Hello, possums

'¦ and wallabies, and Tasmanian devils, and ancient pines and the majestic Cradle Mountain. Tasmania is a place where the great outdoors lives up to the name

A NATURAL raconteur, my fishing companion Steve Alexander is the spitting image of Bill Oddie '“ only tougher-looking '“ wearing khaki shirt and shorts and a red baseball cap. "Just watch out if you go for a squat in the scrub. A few years back a lady doctor from Melbourne was bitten on the bum by a snake and died." Not very comforting words when you are stuck in the middle of the Tasmanian wilderness, with no public conveniences around for miles.

"Apparently she was shy and didn't tell anyone. But I can tell you without a doubt why she died '“ back then people thought you had to suck the poison out. Hell of a place to put a tourniquet, hey!"

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Fly-fishing is a popular activity in Tasmania. Keen to try, I have enrolled in a two-hour crash course with Steve, an expert angler who is also the activities manager at Cradle Mountain lodge, in the north-west of Tasmania and on the outskirts of the World Heritage Cradle Mountain National Park.

Tasmania is the last port of call before you hit Antarctica. A penal settlement for British criminals in the early 1800s, the small island is full of surprises. There are Aboriginal sites dating back 35,000 years; it's said to have some of the purest water and air on our planet; it boasts the largest collection of marsupials; and '“ not many people know this '“ it is the birthplace of iconic Hollywood actor Errol Flynn.

Cradle Mountain Lodge is famed for its focus on ecotourism. Nestled on the edge of one of the world's last temperate wilderness areas, its 86 timber cabins are scattered over 16 hectares of bushland. Rustic on the outside, these cosy rooms have a contemporary feel with modern fixtures, large fireplaces and picturesque views over ancient forest.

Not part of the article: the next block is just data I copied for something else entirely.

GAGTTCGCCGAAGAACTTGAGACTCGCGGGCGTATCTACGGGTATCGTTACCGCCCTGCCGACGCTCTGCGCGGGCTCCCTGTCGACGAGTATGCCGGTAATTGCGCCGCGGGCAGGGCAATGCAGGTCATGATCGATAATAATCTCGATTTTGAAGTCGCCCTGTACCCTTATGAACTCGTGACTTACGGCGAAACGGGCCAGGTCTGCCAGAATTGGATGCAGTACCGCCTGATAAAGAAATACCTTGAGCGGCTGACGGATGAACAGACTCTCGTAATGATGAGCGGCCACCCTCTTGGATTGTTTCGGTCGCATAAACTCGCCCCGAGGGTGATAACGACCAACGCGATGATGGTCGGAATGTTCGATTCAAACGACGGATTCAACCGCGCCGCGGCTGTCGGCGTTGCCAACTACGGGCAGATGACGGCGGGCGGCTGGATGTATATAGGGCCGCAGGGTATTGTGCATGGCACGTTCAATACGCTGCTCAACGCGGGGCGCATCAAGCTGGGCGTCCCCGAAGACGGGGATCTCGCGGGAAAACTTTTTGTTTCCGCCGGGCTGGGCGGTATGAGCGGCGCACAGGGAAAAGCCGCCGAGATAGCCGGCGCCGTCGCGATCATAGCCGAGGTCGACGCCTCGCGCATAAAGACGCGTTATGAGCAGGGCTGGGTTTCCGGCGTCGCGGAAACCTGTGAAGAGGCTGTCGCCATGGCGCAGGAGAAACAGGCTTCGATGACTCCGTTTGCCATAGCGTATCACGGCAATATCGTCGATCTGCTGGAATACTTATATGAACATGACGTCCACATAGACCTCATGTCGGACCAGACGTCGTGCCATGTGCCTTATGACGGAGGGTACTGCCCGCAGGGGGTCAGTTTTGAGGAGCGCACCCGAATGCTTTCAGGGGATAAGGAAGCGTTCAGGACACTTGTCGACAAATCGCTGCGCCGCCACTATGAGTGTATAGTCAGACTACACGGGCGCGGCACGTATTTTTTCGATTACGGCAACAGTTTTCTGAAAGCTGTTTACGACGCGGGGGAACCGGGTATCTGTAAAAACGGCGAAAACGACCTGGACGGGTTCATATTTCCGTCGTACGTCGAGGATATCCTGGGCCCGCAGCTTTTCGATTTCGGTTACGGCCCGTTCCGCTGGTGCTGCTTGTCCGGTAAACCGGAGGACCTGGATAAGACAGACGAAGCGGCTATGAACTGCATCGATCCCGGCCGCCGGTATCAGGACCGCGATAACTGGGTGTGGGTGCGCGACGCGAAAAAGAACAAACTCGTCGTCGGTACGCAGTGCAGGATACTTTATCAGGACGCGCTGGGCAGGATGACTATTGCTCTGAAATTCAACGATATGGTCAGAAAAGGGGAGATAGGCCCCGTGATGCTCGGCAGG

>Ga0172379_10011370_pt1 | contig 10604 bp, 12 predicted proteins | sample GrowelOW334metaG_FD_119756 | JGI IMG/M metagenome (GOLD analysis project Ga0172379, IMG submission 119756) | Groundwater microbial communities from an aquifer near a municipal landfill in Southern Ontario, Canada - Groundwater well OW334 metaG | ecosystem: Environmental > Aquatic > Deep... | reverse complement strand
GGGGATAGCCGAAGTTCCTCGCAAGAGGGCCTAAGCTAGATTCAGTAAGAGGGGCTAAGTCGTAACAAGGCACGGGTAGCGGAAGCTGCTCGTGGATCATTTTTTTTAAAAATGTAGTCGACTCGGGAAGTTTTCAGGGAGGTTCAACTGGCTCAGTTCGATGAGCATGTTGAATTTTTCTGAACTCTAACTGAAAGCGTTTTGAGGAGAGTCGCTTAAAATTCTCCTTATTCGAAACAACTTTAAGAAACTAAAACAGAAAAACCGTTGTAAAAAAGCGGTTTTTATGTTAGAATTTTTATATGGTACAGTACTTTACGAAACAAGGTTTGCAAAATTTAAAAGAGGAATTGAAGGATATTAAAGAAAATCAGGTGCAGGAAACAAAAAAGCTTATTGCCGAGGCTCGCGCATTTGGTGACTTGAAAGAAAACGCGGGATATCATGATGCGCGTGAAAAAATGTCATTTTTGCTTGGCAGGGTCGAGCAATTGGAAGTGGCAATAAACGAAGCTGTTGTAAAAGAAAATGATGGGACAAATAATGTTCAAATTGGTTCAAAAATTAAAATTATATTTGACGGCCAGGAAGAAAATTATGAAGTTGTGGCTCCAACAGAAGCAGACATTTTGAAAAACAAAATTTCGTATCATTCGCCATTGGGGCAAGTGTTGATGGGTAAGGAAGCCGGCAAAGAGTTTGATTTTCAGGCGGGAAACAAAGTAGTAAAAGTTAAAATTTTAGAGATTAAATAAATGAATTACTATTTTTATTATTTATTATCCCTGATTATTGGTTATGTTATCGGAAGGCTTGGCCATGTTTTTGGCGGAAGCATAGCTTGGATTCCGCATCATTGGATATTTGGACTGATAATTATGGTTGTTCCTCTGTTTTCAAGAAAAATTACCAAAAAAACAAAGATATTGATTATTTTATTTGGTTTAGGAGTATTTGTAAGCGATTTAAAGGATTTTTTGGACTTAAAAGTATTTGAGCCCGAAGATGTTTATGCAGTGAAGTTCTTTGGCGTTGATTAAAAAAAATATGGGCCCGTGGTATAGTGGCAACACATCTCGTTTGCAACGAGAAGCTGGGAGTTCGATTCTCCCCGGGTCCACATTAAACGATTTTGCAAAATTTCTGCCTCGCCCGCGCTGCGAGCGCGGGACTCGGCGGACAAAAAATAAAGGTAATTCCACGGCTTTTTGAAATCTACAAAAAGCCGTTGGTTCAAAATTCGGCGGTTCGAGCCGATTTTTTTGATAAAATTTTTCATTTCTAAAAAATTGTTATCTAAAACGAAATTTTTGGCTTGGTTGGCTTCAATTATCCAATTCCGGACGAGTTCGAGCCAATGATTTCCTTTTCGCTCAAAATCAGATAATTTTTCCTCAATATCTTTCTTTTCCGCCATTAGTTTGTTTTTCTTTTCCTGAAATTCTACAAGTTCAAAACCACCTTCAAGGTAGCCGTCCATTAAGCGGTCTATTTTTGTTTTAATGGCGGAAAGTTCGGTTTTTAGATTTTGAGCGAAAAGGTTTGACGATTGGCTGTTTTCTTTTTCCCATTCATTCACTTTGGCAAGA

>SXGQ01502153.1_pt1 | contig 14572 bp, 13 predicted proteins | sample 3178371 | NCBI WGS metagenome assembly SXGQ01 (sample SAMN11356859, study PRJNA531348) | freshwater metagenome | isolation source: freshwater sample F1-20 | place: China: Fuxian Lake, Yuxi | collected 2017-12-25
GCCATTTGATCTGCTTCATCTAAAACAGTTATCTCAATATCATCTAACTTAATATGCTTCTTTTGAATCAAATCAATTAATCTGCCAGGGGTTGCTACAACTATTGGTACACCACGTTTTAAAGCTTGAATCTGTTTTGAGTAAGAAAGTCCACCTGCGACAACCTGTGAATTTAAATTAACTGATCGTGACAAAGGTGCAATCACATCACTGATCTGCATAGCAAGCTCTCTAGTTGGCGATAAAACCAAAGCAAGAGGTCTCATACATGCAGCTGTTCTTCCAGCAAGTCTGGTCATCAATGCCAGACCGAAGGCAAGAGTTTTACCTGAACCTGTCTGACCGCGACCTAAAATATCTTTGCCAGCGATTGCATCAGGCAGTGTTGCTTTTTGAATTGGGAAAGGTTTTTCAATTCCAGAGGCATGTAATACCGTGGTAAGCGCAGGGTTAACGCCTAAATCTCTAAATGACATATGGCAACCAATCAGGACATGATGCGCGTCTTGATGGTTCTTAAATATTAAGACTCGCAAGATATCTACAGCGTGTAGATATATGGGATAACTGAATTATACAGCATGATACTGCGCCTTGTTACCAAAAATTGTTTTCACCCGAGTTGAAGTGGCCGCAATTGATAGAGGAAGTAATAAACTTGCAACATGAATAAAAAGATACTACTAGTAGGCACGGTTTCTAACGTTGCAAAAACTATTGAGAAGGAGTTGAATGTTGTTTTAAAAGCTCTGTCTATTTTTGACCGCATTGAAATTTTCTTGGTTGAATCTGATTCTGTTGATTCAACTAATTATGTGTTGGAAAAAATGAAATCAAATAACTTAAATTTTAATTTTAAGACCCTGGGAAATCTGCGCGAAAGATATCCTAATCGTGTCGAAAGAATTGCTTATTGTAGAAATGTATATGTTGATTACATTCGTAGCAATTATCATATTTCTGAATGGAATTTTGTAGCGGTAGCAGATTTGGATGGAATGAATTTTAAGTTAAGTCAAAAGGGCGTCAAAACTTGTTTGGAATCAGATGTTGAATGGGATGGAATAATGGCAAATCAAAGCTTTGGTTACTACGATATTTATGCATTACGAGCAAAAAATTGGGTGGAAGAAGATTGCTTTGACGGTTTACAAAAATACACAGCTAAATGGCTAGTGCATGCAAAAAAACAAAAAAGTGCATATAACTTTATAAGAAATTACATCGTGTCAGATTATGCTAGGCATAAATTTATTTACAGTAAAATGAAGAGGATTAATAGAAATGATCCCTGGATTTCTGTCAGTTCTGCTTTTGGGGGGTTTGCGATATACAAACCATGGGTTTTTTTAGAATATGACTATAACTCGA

The lodge's Waldheim Alpine Spa, which just happens to be one of the best in Australia, specialises in treatments using unique Tasmanian body care products. But there's no escaping the wildlife, even in the midst of all that pampering. Earlier this year a Tasmanian devil '“ a notorious scavenger '“ made its home under the spa complex and competed with the aromatherapy scents with the wrong kind of pong, leading to its removal.

The lodge's Highland restaurant serves exquisite dishes prepared by head chef Jane Therese Mulry '“ a protge of Marco Pierre White. Tasmania is famous for the quality of its fresh local fish, so I order the delicious Taste of Cradle, a selection of salmon, Tasmanian oysters and tuna carpaccio with celeriac remoulade. Pre-dinner, I'd selected my wine from the restaurant's big walk-in cellar, which is full of top-quality home-grown merlots, pinot noirs, sauvignons and rieslings. Visit next month and you can enjoy Tasting at the Top, a four-day festival of indulgence in Tasmania's finest food and wines, hosted by the lodge.

I don't have to venture far to spot local wildlife, being ambushed by a convoy of peckish marsupials on the way back to my room after dinner. An overweight wombat crosses in front of me, followed by three skittish wallabies and an overly curious bushy-tailed possum, which trails me home and is rewarded with a few chopped apples.

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It is a chilly morning when I set off with Steve for a canoe trip around Dove Lake, a 15-minute drive from the lodge inside the National Park. As we drive along a windy single-lane road, he points out a 'turbo chook', a chicken-like bird that is said to be able to clock up speeds of 30km per hour. "But I know for a fact that's not true," he says. "If you come up behind them in a big land cruiser you can get them up to 40 at least! They just need the right sort of encouragement."